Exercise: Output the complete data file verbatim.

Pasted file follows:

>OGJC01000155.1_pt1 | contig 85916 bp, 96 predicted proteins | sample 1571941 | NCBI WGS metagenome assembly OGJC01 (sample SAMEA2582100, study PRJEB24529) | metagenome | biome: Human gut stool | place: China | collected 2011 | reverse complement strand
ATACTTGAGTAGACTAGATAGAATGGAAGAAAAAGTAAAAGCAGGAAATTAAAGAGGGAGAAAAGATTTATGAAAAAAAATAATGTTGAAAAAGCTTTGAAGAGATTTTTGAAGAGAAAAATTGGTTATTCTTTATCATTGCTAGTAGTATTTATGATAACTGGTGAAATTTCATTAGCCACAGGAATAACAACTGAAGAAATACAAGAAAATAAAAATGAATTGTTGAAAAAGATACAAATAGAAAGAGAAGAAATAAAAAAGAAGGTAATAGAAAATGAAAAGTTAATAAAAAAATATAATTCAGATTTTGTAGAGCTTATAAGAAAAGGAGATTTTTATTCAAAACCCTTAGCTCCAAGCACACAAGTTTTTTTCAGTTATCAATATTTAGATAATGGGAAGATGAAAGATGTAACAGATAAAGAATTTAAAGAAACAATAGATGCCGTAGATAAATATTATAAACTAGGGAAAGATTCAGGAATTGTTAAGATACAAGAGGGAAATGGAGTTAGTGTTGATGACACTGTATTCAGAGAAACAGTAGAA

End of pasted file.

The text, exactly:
>OGJC01000155.1_pt1 | contig 85916 bp, 96 predicted proteins | sample 1571941 | NCBI WGS metagenome assembly OGJC01 (sample SAMEA2582100, study PRJEB24529) | metagenome | biome: Human gut stool | place: China | collected 2011 | reverse complement strand
ATACTTGAGTAGACTAGATAGAATGGAAGAAAAAGTAAAAGCAGGAAATTAAAGAGGGAGAAAAGATTTATGAAAAAAAATAATGTTGAAAAAGCTTTGAAGAGATTTTTGAAGAGAAAAATTGGTTATTCTTTATCATTGCTAGTAGTATTTATGATAACTGGTGAAATTTCATTAGCCACAGGAATAACAACTGAAGAAATACAAGAAAATAAAAATGAATTGTTGAAAAAGATACAAATAGAAAGAGAAGAAATAAAAAAGAAGGTAATAGAAAATGAAAAGTTAATAAAAAAATATAATTCAGATTTTGTAGAGCTTATAAGAAAAGGAGATTTTTATTCAAAACCCTTAGCTCCAAGCACACAAGTTTTTTTCAGTTATCAATATTTAGATAATGGGAAGATGAAAGATGTAACAGATAAAGAATTTAAAGAAACAATAGATGCCGTAGATAAATATTATAAACTAGGGAAAGATTCAGGAATTGTTAAGATACAAGAGGGAAATGGAGTTAGTGTTGATGACACTGTATTCAGAGAAACAGTAGAA